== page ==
Commander of Boeing's First Manned Flight to Space Pulls Out to Attend Daughter's Wedding
Astronaut Chris Ferguson, who was expected to serve as the commander of Boeing’s first test flight to space next year, announced he’ll be giving up the once-in-a-lifetime opportunity due to “several commitments” he cannot afford to miss.
In a video posted to his Twitter account on Wednesday, Ferguson, 59, revealed the news, calling the decision “difficult and personal," but reassured his followers that he remains "deeply committed to human spaceflight."
Though the astronaut remained mostly general in his explanation — only saying that the decision was due to prioritizing his family and important commitments — a spokesperson at Boeing confirms to PEOPLE that one of those commitments included his daughter’s wedding.
"I want to share with you a difficult and personal decision I've had to make," he said in the clip. "I have chosen to step aside as commander of the crewed flight test, scheduled for next year. I am deeply committed to human spaceflight. I'm dedicated to the Starliner Program, and I'm passionate about the team that has built her."
"But next year is very important for my family. I have made several commitments which I simply cannot risk missing," he continued. "I’m not going anywhere. I’m just not going to space next year. The Boeing team has been very understanding, the crew is doing wonderfully, and thank you for your understanding, too."
Above the video, Ferguson wrote in his tweet: "I’m taking on a new mission, one that keeps my feet planted here firmly on Earth and prioritizes my most important crew – my family."
The Boeing CST-100 Starliner spacecraft was developed with NASA's Commercial Crew Program and designed to send seven passengers, or a mix of crew and cargo, to the International Space Station in order to conduct "time-critical scientific research," according to Boeing's website.
The first unpiloted test flight took off in December 2019 but software issues ultimately prevented the spacecraft from traveling in its planned orbit and reaching the International Space Station, SpaceFlight Now reported, citing a NASA statement.
NASA later announced in a press release that the Commercial Crew Program was aiming to conduct a second, unpiloted test flight no earlier than December 2020. If all goes well, an official crewed mission could blast out in June 2021 at the earliest, according to the space agency.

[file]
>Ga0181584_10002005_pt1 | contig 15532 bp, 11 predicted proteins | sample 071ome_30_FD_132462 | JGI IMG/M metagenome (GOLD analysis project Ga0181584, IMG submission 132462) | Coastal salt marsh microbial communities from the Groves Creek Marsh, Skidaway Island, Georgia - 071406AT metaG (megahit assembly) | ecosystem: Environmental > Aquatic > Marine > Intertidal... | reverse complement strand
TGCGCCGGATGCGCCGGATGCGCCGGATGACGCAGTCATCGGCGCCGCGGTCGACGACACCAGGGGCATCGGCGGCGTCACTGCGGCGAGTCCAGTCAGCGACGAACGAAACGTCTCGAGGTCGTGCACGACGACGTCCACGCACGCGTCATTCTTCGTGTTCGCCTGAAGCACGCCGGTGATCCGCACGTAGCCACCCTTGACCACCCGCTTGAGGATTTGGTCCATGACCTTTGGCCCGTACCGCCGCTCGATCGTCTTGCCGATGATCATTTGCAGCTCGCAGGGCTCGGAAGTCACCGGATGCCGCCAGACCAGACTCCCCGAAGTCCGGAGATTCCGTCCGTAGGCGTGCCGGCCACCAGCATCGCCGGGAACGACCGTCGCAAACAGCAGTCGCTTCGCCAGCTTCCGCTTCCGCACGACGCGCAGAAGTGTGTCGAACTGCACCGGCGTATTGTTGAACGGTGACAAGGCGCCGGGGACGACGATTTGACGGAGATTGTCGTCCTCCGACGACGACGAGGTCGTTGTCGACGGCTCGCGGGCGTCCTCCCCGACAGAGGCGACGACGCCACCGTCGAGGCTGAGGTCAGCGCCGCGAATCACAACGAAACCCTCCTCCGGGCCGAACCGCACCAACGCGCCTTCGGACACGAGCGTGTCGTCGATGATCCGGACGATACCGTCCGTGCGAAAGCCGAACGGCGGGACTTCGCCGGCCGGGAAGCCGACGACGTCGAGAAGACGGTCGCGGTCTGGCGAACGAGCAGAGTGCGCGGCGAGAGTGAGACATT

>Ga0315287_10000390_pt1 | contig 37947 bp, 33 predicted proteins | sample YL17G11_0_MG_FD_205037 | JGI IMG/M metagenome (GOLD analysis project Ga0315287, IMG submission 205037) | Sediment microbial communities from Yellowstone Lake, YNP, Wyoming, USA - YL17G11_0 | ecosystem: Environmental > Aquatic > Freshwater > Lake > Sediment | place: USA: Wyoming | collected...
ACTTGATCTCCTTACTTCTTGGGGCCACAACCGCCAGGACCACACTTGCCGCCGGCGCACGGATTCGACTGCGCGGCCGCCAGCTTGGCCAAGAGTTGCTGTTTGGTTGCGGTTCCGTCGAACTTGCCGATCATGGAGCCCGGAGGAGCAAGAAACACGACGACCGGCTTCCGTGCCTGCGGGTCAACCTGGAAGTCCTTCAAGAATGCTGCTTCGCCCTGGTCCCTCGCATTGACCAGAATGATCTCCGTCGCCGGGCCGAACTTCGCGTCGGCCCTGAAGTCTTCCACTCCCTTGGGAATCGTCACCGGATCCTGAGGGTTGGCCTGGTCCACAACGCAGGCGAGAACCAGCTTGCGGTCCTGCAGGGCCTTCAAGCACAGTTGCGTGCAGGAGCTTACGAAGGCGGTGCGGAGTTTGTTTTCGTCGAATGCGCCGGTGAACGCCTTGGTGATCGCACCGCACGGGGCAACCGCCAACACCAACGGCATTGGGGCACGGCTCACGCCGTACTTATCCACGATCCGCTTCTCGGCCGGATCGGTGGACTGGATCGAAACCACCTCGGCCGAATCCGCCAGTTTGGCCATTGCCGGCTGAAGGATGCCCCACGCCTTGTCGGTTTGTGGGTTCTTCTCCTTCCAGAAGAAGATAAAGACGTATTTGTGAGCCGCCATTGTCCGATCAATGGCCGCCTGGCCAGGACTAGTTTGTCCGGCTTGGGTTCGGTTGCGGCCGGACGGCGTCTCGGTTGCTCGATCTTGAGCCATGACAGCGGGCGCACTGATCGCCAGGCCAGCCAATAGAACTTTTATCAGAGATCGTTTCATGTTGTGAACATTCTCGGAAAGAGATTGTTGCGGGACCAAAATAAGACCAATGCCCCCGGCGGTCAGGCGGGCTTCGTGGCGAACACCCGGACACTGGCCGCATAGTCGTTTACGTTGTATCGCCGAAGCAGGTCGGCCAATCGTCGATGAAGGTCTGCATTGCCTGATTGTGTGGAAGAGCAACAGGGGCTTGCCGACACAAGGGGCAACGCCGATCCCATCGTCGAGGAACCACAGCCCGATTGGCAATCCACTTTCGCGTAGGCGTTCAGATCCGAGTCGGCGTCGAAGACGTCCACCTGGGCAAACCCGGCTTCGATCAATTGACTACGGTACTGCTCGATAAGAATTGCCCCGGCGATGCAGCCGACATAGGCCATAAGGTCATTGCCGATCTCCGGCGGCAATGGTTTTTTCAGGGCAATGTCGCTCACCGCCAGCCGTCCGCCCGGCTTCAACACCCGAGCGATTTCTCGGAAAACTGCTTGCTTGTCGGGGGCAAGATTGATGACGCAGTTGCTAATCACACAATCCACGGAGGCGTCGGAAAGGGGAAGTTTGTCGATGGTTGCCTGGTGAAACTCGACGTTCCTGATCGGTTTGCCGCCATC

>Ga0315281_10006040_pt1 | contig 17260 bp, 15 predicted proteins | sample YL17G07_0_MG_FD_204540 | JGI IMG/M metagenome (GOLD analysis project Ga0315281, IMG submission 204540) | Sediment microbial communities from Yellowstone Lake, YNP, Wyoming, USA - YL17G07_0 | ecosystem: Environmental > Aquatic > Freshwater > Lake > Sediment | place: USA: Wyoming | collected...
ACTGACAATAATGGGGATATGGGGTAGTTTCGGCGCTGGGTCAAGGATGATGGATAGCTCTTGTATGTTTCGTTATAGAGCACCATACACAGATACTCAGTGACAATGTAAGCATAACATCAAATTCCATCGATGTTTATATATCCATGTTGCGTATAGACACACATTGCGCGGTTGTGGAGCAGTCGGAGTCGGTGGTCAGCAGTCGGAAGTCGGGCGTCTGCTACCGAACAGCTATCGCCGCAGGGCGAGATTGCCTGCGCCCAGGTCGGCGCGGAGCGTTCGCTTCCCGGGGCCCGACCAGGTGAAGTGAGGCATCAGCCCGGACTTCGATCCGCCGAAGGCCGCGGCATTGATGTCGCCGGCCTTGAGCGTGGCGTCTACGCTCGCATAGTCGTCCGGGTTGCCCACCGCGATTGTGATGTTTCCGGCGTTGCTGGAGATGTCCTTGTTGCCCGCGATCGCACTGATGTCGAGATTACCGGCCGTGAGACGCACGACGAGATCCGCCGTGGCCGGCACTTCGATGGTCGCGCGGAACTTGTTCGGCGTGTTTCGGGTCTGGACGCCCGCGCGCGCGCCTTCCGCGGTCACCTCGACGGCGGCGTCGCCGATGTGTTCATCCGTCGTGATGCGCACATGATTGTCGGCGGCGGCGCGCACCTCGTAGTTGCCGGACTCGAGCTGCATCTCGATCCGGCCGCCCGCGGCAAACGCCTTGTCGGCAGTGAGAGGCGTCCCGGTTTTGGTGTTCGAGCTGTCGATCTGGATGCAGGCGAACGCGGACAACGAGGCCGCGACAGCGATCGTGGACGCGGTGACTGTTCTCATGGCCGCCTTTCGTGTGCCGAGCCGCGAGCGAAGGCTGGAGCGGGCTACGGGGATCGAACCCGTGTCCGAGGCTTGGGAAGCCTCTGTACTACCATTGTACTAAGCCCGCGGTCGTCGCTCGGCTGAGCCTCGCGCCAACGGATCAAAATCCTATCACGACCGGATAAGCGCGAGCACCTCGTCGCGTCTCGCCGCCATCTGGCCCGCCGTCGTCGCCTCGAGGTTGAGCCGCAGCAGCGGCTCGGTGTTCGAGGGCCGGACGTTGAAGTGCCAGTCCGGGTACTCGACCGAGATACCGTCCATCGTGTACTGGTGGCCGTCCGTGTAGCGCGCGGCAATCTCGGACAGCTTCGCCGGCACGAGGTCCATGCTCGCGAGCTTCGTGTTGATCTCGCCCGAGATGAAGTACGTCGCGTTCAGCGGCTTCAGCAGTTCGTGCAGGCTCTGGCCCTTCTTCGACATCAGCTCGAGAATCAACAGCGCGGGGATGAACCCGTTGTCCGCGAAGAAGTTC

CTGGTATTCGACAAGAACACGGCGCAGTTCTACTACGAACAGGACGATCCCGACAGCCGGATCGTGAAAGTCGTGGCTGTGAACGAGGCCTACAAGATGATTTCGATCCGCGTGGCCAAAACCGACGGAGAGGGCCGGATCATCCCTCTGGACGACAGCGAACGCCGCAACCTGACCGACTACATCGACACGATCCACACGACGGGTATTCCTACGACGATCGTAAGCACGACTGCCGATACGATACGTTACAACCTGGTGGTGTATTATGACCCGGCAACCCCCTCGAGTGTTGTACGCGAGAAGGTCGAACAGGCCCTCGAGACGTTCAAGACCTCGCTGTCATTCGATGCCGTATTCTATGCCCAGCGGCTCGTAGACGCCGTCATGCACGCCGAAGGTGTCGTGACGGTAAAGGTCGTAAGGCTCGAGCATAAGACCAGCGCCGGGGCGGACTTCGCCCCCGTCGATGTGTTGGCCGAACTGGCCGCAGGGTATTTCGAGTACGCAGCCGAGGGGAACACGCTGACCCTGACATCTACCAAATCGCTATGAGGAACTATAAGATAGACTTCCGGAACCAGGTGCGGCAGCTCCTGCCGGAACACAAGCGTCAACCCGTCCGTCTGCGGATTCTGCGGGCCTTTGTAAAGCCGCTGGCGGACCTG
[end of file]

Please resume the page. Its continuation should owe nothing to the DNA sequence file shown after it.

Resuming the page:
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Ferguson was tapped for the role of commander of the crewed mission after becoming "an integral part of the Starliner program" since 2011, according to a Boeing press release obtained by PEOPLE.
As commander, he was responsible for leading the development of the spacecraft's mission systems and crew interfaces, as well as testing system concepts and technologies for the launch and ground systems, according to his biography on Boeing's website.
Prior to joining the Starliner team, the astronaut journeyed to space three times: in 2006 as the pilot of the STS-115 (Atlantis), in 2008 as commander of the STS-126 (Endeavour), and most recently, in 2011 with the STS-135 (Atlantis), his bio states.
Overall, Ferguson has spent over 40 days in space and 5,700 hours in the space-bound aircraft, according to his bio.
While he won't be adding to that accumulated time on Starliner, their press release notes that Ferguson will help with the mission in another way by serving as the director of Mission Integration and Operations.
This role will give him the opportunity to make sure the spacecraft and training systems are performing to the expectations of NASA's astronauts and support them as they complete their training and eventual 2021 mission, the press release states.
Veteran astronaut Barry "Butch" Wilmore will now serve in Ferguson's place and join Nicole Mann and Mike Fincke for the historic mission, according to Boeing's press release.